CALGARY, Alberta (Reuters) - Caterpillar Inc <CAT.N> is struggling to add skilled workers in its manufacturing operations despite high U.S. unemployment levels that have forced President Barack Obama to take extraordinary measures, the company's chief executive said on Friday.
The dichotomy in the makeup of the workforce is threatening U.S. and Canadian competitiveness, Caterpillar CEO Doug Oberhelman said.
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"We cannot find qualified hourly production people, and for that matter many technical, engineering service technicians, and even welders, and it is hurting our manufacturing base in the United States," he told a business audience at the Spruce Meadows equestrian facility outside Calgary.
"The education system in the United States basically has failed them and we have to retrain every person we hire."
Obama, seeking to rescue the U.S. economy, announced a $447 billion job creation plan on Thursday.
The White House sees the plan, a mix of payroll tax cuts and spending to upgrade roads, bridges and school buildings, as the best hope for reducing the 9.1 percent U.S. unemployment rate, which Obama called a "national crisis".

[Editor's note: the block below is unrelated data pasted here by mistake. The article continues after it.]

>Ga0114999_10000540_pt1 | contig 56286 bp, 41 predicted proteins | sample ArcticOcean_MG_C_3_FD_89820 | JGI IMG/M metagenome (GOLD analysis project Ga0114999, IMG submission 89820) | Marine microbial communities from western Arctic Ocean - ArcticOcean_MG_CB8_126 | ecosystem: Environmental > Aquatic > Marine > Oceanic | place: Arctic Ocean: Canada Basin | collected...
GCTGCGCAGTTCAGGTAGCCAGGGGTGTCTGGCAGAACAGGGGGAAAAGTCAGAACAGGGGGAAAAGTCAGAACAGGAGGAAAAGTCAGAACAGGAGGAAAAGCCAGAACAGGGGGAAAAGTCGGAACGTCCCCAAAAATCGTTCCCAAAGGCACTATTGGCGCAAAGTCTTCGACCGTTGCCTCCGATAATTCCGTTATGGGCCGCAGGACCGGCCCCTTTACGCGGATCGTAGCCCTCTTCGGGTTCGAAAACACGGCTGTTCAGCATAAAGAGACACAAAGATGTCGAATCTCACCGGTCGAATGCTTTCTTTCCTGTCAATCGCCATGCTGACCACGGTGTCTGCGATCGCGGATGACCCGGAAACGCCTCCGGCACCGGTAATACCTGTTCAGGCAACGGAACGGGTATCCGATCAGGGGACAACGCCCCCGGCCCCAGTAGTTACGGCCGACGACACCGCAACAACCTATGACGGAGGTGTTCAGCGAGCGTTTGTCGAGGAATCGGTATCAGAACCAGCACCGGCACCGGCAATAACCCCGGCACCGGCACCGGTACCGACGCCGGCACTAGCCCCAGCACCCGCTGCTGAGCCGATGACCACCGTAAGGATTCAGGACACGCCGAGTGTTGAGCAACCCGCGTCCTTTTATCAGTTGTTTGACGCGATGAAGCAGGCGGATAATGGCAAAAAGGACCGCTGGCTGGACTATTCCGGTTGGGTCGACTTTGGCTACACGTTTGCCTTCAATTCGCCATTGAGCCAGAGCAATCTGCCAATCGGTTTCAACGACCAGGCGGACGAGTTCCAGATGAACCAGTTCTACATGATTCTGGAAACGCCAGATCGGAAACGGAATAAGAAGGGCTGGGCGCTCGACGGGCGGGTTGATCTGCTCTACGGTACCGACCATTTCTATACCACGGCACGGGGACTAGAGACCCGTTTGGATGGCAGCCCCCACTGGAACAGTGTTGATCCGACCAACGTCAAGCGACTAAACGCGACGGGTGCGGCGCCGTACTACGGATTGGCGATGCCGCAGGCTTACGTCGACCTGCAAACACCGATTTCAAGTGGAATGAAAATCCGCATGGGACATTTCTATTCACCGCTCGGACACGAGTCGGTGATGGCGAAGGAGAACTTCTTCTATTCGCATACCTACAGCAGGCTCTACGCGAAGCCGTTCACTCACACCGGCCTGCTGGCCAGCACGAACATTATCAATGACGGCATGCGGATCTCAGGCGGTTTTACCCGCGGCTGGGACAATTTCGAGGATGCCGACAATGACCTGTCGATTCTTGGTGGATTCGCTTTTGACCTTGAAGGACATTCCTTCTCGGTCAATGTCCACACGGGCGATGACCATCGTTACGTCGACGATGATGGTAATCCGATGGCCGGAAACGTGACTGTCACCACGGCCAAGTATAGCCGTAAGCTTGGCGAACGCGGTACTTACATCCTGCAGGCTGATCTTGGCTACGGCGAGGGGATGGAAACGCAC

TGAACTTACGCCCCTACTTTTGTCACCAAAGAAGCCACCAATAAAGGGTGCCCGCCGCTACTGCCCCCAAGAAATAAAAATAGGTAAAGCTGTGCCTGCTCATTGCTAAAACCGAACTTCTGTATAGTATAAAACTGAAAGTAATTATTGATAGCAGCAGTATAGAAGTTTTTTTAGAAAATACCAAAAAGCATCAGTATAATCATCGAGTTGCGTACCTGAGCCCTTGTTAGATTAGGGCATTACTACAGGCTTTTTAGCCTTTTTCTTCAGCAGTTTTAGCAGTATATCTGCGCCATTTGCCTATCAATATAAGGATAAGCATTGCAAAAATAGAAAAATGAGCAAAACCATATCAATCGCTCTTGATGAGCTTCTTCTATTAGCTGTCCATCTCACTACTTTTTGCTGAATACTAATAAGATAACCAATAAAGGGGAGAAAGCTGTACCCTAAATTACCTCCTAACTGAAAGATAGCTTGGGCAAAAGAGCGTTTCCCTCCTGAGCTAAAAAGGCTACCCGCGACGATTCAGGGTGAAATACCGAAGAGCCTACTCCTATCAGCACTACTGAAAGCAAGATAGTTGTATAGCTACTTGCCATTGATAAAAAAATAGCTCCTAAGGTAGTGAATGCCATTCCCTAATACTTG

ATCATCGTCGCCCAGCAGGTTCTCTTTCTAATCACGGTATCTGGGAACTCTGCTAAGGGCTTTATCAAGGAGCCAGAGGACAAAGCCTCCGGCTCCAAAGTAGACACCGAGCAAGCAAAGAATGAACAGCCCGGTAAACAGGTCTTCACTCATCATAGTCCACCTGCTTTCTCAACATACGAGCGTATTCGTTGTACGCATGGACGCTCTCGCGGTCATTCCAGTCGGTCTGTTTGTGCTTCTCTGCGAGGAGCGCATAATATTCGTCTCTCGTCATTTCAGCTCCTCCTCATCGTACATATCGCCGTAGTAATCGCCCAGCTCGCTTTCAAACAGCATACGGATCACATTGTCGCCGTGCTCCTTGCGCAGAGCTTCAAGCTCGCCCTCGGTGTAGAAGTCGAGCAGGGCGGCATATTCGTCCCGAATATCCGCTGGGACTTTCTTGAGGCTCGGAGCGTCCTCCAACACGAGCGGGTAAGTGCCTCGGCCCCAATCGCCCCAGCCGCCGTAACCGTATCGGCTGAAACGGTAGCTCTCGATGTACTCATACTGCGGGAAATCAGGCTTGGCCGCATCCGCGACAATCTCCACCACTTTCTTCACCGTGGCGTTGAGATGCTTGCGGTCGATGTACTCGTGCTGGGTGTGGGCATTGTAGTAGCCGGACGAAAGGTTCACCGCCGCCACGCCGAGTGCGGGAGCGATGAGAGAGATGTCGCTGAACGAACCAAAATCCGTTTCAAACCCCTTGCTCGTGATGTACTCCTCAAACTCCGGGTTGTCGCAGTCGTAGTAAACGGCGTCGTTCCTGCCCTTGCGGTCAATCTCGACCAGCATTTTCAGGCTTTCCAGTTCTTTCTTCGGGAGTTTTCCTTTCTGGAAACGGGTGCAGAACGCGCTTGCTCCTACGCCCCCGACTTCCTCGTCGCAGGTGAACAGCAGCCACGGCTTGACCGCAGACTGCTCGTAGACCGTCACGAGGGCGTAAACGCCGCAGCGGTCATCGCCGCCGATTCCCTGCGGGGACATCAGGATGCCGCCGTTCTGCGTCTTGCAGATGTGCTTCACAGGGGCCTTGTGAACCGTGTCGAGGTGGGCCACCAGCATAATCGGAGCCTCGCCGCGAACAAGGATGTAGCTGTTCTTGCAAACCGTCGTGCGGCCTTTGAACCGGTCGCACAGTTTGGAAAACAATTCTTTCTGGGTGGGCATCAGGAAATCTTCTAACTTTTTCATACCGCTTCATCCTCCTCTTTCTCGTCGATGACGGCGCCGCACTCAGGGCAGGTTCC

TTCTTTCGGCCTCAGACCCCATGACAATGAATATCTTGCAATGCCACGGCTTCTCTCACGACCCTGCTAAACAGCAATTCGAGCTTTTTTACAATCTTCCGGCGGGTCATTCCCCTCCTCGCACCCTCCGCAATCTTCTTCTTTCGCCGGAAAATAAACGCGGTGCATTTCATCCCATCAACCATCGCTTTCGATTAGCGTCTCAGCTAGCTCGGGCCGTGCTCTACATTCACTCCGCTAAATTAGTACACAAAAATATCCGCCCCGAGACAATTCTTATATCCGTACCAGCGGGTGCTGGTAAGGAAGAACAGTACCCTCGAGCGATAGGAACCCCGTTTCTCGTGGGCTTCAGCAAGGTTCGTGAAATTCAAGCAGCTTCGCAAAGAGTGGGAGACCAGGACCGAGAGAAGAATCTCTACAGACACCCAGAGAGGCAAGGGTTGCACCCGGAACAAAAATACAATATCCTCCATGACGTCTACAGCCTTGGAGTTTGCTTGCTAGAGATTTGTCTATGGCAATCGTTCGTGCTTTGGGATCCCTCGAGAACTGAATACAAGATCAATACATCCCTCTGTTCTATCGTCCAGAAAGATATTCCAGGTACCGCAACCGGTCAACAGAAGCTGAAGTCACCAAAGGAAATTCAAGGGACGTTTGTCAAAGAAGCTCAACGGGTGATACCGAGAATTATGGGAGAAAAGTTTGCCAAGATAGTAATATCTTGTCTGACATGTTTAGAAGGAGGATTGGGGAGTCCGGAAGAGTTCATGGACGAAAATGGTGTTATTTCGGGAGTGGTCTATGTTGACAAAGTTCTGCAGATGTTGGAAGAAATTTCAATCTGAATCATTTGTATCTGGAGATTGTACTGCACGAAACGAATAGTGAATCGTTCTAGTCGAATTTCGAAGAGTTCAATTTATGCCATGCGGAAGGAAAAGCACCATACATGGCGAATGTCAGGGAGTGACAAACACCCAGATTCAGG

Oberhelman said the service technician shortage is hurting Caterpillar's dealers as well.
"These things have pretty sophisticated instruments and we have to train for that. I would hope our education system could help and make up for some of that," he said. "Today it's several thousands shortage of those technicians for us around the world. It's acute."
"Certainly the storm clouds have thickened a bit," he said.
He was in Calgary for a business roundtable on manufacturing. Caterpillar is a major supplier of the heavy equipment used to mine the Alberta oil sands.
(Reporting by Jeffrey Jones; editing by Peter Galloway)